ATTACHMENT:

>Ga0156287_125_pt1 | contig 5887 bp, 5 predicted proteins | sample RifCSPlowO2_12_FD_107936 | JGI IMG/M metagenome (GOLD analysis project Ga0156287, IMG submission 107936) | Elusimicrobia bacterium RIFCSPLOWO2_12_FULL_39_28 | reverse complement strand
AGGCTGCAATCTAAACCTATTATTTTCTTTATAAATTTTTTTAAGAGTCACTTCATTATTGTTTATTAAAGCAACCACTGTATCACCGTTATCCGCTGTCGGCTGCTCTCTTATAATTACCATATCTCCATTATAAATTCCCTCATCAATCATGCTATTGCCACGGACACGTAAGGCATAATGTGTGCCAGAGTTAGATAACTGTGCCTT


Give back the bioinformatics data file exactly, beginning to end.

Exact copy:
>Ga0156287_125_pt1 | contig 5887 bp, 5 predicted proteins | sample RifCSPlowO2_12_FD_107936 | JGI IMG/M metagenome (GOLD analysis project Ga0156287, IMG submission 107936) | Elusimicrobia bacterium RIFCSPLOWO2_12_FULL_39_28 | reverse complement strand
AGGCTGCAATCTAAACCTATTATTTTCTTTATAAATTTTTTTAAGAGTCACTTCATTATTGTTTATTAAAGCAACCACTGTATCACCGTTATCCGCTGTCGGCTGCTCTCTTATAATTACCATATCTCCATTATAAATTCCCTCATCAATCATGCTATTGCCACGGACACGTAAGGCATAATGTGTGCCAGAGTTAGATAACTGTGCCTT